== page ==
All about Learning English: Tips, Tricks and Techniques [Hardcover], 212 pages, 2012.

    Learning to Learn English Learner’s book: A Course in Learner Training, 118 pages.

    Learning to Learn English Audio CD: A Course in Learner Training [Audiobook] [Audio CD], 2011, Gail Ellis (Author), Barbara Sinclair (Author).

    The Independent Learner: A Practical Guide to Learning a Foreign Language at Home from Scratch to Functional, 196 pages, 2009.

    Language Logic: Practical and Effective Techniques to Learn Any Foreign Language, 416 pages, 2007.

    Language Learning: How to Learn Any Language [Kindle Edition].

    How to Learn Any Language, Barry Farber, 192 pages, 2006.

    How Languages Are Learned (Oxford Handbooks for Language Teachers), 232 pages, 2006.

    I can also provide you with website links to highly helpful language learning tips selected by me as a result of my exploration. Can I post website links here?
    Let me know if there is some useful information for you in these resources.


  5. Michael

    Unfortunately your anti-spam device does not accept my list of websites with language learning tips (ideas). I’ve tried to post them unsuccessfully twice.


      1. Michael

        I’ve got interested in language learning tips (ideas) and in issues of how to become a better language learner. This is important for easier, more productive, quicker, more enjoyable and more successful language learning. I’ve searched on for information on these issues. I’ve selected the most important links in my opinion:

        Let me know how helpful my links are for your activities.


  6. Michael

    I’ve always supported learning and practicing set phrases in context. In my opinion vocabulary should be learned and practiced first through input (listening and reading), and then used through output (speaking and writing) on each real life topic. But vocabulary is a broad concept; it includes not only phrases, but also separate words, idioms, proverbs, sayings, etc.

    My idea below may be important to you to improve your language materials.
    As you know word combinations in speaking are unpredictable. There are different word collocations/phrases and synonyms to convey a thought in a language.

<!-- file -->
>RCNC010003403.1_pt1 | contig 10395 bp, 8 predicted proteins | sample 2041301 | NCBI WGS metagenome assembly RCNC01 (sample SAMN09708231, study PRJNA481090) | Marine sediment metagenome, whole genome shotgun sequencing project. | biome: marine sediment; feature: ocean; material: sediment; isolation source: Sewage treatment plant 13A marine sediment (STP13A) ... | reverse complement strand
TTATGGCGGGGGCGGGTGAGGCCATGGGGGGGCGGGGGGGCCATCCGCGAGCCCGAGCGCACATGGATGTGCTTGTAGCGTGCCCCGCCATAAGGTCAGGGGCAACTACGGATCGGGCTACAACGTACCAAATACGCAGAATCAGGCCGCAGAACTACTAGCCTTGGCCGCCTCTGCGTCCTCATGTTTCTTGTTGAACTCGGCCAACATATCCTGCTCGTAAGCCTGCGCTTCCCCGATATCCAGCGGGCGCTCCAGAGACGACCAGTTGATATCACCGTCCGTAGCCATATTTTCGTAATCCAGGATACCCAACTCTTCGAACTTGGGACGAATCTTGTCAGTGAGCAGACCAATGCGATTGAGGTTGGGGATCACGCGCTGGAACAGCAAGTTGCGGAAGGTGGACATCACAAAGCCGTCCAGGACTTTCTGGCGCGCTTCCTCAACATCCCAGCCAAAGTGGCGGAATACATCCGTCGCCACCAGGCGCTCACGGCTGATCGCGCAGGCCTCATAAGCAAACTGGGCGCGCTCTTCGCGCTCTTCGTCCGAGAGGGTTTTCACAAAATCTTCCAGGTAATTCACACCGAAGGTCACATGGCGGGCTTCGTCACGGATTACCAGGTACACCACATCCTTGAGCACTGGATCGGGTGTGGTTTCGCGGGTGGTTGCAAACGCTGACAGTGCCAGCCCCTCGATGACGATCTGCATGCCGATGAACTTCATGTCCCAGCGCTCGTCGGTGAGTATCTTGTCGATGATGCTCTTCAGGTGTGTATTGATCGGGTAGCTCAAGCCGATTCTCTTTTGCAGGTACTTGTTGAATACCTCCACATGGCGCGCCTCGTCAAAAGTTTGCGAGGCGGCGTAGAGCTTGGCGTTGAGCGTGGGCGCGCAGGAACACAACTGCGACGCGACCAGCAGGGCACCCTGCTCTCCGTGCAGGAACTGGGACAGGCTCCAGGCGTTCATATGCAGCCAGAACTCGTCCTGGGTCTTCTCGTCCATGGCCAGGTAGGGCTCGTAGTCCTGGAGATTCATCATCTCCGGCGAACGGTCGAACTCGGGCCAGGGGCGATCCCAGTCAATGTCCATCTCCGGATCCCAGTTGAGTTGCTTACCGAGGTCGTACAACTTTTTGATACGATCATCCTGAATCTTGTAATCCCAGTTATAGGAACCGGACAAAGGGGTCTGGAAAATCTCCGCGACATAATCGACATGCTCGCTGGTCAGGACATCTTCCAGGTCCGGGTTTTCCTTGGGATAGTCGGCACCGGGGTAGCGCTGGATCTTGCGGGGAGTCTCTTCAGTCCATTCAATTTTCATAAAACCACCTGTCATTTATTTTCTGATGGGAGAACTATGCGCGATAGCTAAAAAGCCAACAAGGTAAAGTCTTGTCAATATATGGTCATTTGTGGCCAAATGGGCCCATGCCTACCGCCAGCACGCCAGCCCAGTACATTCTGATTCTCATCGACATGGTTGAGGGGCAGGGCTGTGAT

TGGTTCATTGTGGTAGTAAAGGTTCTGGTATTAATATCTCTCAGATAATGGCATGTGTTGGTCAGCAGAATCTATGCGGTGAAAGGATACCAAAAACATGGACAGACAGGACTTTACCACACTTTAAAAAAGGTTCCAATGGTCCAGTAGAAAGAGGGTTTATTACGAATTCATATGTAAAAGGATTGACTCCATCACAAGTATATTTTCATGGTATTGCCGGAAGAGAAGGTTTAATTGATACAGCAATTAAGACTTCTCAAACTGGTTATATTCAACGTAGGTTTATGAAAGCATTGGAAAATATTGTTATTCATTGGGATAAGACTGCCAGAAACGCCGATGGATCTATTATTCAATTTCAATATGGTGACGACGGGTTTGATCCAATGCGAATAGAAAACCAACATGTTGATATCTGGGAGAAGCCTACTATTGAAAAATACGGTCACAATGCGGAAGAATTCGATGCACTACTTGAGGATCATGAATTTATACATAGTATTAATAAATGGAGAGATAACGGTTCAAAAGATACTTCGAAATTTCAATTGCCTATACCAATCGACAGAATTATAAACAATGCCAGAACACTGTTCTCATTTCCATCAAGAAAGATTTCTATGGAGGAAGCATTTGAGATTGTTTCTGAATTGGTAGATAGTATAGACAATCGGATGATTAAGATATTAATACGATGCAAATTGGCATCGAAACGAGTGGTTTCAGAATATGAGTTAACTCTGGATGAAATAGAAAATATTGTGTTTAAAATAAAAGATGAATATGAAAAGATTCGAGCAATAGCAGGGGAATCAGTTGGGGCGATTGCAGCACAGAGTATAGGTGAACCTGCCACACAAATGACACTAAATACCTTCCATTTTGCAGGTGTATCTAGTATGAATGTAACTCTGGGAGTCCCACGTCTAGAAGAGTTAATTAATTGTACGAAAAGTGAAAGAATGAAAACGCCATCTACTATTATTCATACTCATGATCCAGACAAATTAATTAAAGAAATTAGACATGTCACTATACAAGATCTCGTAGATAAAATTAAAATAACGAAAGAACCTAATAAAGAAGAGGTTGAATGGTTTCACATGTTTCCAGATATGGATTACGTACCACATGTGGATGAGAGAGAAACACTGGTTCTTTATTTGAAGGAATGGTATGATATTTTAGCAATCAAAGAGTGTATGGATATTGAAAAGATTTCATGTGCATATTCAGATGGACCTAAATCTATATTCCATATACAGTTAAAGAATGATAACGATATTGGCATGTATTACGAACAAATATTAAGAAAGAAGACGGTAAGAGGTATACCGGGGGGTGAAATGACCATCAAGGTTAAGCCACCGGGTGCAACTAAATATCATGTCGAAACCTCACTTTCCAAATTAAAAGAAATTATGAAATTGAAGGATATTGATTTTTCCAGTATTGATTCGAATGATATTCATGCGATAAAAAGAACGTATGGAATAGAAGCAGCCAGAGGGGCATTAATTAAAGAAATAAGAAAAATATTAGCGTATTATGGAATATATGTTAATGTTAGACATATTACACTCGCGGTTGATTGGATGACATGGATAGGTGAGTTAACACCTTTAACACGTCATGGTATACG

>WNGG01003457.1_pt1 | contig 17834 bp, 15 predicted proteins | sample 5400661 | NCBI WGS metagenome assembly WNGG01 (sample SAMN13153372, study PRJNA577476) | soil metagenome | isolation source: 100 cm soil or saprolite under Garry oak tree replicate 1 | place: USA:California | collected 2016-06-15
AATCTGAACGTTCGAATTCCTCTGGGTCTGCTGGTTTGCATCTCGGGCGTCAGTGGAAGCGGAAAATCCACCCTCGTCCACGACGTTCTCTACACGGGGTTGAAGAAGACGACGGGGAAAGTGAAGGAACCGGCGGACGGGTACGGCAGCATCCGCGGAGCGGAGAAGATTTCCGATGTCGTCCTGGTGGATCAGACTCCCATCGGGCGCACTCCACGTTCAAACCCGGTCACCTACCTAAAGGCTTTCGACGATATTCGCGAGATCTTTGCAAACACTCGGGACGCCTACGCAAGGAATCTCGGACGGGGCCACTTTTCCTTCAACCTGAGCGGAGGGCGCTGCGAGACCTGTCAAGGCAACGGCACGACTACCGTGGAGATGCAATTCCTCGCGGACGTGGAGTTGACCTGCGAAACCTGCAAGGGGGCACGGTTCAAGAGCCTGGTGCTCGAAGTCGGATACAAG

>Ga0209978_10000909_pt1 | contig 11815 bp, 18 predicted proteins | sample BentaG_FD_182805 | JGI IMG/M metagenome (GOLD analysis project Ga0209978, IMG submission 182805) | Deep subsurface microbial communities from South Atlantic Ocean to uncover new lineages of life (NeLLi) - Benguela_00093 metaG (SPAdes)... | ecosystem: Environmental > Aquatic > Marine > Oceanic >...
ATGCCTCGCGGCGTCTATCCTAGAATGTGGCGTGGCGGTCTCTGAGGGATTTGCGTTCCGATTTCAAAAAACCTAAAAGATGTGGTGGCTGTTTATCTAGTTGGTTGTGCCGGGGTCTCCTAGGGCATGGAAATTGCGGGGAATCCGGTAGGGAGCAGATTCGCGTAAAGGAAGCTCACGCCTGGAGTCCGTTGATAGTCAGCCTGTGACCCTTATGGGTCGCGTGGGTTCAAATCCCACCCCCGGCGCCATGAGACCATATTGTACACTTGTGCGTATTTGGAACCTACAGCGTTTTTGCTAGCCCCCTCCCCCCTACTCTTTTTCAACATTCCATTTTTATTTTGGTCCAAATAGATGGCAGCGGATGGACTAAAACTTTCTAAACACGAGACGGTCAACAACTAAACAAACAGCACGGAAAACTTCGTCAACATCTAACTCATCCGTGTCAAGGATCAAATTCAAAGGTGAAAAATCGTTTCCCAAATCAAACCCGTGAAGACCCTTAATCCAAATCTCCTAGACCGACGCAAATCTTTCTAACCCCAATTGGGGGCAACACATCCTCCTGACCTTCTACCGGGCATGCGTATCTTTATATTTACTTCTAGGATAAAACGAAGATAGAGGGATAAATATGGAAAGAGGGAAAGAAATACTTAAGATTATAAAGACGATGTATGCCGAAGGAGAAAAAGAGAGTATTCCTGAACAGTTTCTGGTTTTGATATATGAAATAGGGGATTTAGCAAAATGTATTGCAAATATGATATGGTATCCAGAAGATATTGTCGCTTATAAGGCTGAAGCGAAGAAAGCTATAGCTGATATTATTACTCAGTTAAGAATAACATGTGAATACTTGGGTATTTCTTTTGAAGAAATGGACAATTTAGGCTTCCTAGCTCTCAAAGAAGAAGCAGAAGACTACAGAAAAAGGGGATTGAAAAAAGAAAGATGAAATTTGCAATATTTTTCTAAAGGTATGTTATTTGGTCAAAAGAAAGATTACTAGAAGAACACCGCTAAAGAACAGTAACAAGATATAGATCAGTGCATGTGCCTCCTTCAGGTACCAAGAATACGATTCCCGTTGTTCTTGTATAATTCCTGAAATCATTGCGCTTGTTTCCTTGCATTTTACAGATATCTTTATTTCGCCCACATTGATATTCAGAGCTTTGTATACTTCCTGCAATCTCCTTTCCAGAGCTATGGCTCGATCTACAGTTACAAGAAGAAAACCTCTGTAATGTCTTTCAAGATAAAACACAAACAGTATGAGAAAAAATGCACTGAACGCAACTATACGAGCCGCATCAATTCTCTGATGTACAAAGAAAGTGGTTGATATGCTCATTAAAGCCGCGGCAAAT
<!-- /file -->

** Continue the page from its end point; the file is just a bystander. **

It’s possible to encompass in ready-made materials a wide variety of phrases for each conversation topic. It is a good idea to prepare a potential list of phrases with sentences on each conversation topic, for example fixed conversational phrases that do not require English grammar knowledge (greetings, forms of addressing a person, thanks, well-wishing, apology, agreeing, disagreeing, emotions, etc.). Practicing with such materials can help a learner easier choose the most appropriate word combinations to convey a thought. Multiple frequent reading of such sentences will gradually ensure firm memorization of vocabulary and contribute to developing good speaking skills.

    By combining the most inclusive phrase books, conversation books, general English thematic dictionaries, software, audio and video aids and websites you can create the most practical and thorough content for mastering each conversation topic in English for all levels including a wide selection of ready-to-use phrases, vocabulary and sentences for daily use. Your own ready-made materials could be superior to (more helpful than) any conversation book or a phrase book in terms of useful comprehensive content and vocabulary.


      1. Michael

        I highly value comprehensive monolingual and bilingual thematic English learning dictionaries that arrange vocabulary by subject matter and topics, and provide word meaning explanations with usage examples in several sentences for each word or phrase meaning. I also know website links to thematically arranged vocabulary, including phrases and idioms.

        You can combine reading texts (from newspapers, magazines, books, online, etc) with reading thematic dictionaries to accelerate learning of vocabulary in addition to listening and speaking practice. Thematic approach (not random content) matters a great deal in learning and practicing a language to master it sooner.

        In my opinion a learner should be selective in choosing first the most frequently used vocabulary to learn from thematic dictionaries for his/her language needs and use. This also applies to content of materials for listening, reading and speaking practice. Have you selected materials with appropriate helpful thematic content for your needs for listening, speaking, reading and vocabulary practice? Some planning for short (if you are busy) daily classes on your own won’t hurt.


  7. Thematic dictionaries are a good idea, and I think they would be great in English.. But most languages don’t have them. In Farsi and Somali I had to make my own. I would read articles on topics I liked, and I would memorize the most common vocabulary. I also would take the 100 most common words in the language and just learn them.

    Planning for daily, short classes would be essential to real learning. However, I haven’t been doing enough of that these days.


    1. Michael

      There are quite a lot of ready-made conversational dialogs on a multitude of topics with authentic natural wording with useful content (vocabulary) for practice at all levels of difficulty from basic to advanced levels. It’s hard and time-consuming for learners on their own to create such dialogs with diverse content as this would require a lot of imagination about potential content of conversations in various situations and issues of discussions.